Keeping apples fresh all winter is easier than you might think. While most store best at around 34 degrees, a cool basement is sufficient to get nearly the same results without the effort of refrigeration or building a separate root cellar.
Simply wrap each apple individually in newspaper and place into boxes, with space between each apple. Check in on them periodically for discolored paper, indicating that an apple is spoiling. Every once in a while, unwrap a few to see how they’re doing.
I’ve successfully stored Newton Pippin Apples, one of the very best keepers, for 14 months using this method. Just a box, some newspaper and a basement. No special tools necessary.
Many varieties don’t really come into their own taste wise until they’ve been stored for at least a few months, but once they do they’re well worth the wait.
Storage apples are key to ensuring a year-round supply of homegrown fruit. Our goal is to provide all of our own food for a full year at some point, so we’ve been working on adding more storage apples to our orchard, along with early summer bearing apples so that we have a fresh supply just as our stores run out.
Though we store ours in simple cardboard boxes, they’re not the best apple storage container. I seriously covet this 9 drawer apple storage rack because it would allow us to store enough apples for the whole winter. They also make a shorter 6 drawer apple storage rack and depending on how we reorganize our basement root cellar we might end up with two of those instead.
Best Winter Storage Apples
To have a supply of apples all winter long, you have to select the very best storage apple varieties. Storing apples for winter is more about choosing the right variety than it is about technique. Here are the best winter storage apples that I’ve found to date. I hope to add to this list over time as I find new long keeping apple varieties.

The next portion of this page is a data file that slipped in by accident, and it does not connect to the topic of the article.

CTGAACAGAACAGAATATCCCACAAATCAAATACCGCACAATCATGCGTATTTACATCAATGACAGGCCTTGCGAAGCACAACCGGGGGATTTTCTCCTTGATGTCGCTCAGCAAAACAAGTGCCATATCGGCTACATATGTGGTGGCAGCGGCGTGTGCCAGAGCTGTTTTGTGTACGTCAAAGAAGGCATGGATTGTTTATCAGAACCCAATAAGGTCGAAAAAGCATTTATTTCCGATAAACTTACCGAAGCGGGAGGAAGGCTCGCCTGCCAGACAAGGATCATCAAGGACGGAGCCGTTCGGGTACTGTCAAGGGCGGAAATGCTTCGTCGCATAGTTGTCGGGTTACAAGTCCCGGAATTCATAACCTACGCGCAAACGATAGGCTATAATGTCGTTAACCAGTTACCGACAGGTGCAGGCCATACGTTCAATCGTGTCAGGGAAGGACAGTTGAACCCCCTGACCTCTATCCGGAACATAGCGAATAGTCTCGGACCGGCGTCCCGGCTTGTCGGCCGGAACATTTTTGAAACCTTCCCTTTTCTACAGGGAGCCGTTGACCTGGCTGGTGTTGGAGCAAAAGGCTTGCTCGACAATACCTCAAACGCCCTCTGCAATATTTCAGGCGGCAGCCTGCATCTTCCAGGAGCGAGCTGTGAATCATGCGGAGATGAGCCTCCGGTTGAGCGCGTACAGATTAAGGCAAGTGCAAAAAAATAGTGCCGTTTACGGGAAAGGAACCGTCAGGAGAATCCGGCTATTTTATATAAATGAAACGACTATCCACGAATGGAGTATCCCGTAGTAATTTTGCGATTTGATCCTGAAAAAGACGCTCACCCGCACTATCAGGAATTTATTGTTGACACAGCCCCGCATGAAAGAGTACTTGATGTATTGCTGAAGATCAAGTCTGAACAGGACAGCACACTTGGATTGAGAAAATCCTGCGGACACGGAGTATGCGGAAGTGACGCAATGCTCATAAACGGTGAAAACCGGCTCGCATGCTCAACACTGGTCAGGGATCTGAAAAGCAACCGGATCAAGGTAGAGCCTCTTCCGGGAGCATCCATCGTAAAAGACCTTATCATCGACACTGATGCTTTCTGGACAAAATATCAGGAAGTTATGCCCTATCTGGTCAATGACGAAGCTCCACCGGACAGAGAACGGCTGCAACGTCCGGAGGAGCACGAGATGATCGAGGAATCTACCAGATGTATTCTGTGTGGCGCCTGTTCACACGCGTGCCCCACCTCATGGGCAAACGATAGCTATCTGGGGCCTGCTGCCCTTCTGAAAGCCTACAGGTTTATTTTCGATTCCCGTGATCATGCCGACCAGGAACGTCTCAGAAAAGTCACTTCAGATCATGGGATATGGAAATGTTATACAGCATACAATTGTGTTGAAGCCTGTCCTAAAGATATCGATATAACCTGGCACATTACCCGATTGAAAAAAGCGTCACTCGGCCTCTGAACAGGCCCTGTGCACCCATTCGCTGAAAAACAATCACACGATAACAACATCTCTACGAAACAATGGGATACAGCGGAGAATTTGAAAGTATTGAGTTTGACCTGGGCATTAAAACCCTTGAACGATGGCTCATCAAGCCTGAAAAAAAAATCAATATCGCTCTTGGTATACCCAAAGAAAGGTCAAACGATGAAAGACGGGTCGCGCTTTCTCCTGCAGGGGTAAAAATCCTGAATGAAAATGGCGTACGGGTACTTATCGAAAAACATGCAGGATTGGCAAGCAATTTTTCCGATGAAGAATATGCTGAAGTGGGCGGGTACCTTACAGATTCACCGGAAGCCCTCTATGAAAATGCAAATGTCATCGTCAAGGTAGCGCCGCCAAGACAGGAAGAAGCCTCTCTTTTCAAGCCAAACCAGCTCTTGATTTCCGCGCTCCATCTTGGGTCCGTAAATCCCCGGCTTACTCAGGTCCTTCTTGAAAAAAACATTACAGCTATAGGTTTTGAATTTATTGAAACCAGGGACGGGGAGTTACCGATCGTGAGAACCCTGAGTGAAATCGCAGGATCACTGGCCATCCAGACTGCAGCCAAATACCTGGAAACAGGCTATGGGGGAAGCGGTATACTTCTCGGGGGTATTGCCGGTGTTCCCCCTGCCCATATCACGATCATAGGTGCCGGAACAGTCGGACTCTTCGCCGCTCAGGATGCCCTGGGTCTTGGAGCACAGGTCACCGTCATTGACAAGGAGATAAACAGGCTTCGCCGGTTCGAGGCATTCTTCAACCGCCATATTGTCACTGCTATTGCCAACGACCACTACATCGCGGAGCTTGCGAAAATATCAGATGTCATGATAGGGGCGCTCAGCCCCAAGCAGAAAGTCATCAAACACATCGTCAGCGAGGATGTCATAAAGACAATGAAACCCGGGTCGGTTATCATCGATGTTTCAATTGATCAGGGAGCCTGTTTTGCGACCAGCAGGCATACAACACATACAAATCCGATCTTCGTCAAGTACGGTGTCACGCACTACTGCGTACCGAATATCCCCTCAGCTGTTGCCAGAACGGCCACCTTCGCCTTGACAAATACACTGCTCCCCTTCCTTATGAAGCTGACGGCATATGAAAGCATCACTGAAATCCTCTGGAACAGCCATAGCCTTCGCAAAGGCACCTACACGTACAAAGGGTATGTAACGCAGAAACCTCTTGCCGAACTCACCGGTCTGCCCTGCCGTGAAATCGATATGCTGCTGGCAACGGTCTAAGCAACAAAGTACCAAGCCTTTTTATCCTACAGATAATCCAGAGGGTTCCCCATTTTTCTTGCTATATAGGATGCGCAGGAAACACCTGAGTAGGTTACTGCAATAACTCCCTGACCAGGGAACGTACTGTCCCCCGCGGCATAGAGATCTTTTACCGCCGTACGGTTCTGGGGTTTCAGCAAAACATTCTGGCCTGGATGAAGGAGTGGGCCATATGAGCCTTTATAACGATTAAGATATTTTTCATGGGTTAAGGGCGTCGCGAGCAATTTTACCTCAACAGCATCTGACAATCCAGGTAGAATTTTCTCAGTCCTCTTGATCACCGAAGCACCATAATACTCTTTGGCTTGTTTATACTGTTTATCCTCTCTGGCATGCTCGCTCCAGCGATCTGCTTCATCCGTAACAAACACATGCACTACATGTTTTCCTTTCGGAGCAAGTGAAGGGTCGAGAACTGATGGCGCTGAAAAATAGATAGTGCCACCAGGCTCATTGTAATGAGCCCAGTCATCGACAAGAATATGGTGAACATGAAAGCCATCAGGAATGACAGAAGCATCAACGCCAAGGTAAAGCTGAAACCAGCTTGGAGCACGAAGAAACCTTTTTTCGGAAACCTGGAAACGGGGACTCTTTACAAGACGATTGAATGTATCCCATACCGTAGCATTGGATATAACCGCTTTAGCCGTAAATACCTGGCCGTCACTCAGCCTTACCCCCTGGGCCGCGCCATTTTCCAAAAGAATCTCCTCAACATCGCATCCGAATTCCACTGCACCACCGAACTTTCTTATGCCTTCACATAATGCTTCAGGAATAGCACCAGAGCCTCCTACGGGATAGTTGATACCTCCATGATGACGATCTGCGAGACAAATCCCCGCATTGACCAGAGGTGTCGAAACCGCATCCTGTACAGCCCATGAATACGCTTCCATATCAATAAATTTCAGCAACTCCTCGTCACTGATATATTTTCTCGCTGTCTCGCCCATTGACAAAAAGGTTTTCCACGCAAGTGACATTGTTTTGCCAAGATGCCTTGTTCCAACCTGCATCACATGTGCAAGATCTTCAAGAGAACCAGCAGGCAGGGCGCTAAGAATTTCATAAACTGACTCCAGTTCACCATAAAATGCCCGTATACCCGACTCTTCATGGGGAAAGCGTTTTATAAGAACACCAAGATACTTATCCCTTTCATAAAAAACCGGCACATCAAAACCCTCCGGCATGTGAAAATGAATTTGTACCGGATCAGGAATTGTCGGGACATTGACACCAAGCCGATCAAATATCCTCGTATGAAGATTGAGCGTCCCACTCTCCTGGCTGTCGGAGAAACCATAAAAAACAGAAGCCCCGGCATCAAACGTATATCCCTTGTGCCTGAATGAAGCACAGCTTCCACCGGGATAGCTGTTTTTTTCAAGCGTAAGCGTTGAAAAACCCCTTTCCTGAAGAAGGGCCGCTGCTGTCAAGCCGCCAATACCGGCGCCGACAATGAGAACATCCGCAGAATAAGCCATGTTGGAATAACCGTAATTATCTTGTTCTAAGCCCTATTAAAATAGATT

Originally discovered in Arkansas, this apple has a very dark color that gives it its name. The texture is crisp, juicy and slightly acidic, making it great for fresh eating.
One of my very favorite apple varieties and we’ve successfully stored them for 8 months at a time in our basement. Ashmead’s Kernel is an extremely flavorful apple, with a flavor that changes over time. When it’s first harvested the flavor is quite tart, but that mellows gradually in storage.
An old New England variety from the 1700’s. This exceptionally juicy and crisp apple has a good sweet-tart balance. It’s a multi-purpose apple, that can be eaten fresh or cooked into pies or sauce.
This heirloom apple is a bit hard to find. It has a reddish color that’s so dark it’s almost purple, thus the black in the name. It’s a hard apple, with a lot of juice and an intense flavor. It’s ideal for eating out of hand to enjoy it’s unique strong flavor.
This is an apple that is readily found in grocery stores today. It’s an aromatic apple with a firm texture. Braeburn can be used for fresh eating, sauce and baking. It’s known to store as long as 12 months in ideal conditions.
Many of the russets store well, as they tend to have a thicker skin and harder texture that stands up well in storage. This heirloom is harvested very late in the year, which gives it a head start on storing well into winter. It’s either eaten fresh or juiced for sweet cider.
Cox’s Orange Pippin
An old English apple that is the parent to some of the best apples on the market today. It has an intense flavor and a crisp juiciness that’s good for eating out of hand and baking into pies. We’ve planted this one in our orchard recently and I can’t wait for our first homegrown Orange Pippins.
This Japanese apple is named Mutsu in Japan and Crispin in Europe and America. It’s a pale yellow apple with cream colored flesh. The texture is firm and crunch, and it tastes tangy sweet. Best eaten fresh or in pies. Has a very long storage life.
This firm sweet apple is known to keep well. It’s described as ever so slightly tart, with a spicy aroma. Enterprise apples ripen in October and will keep up to 6 months.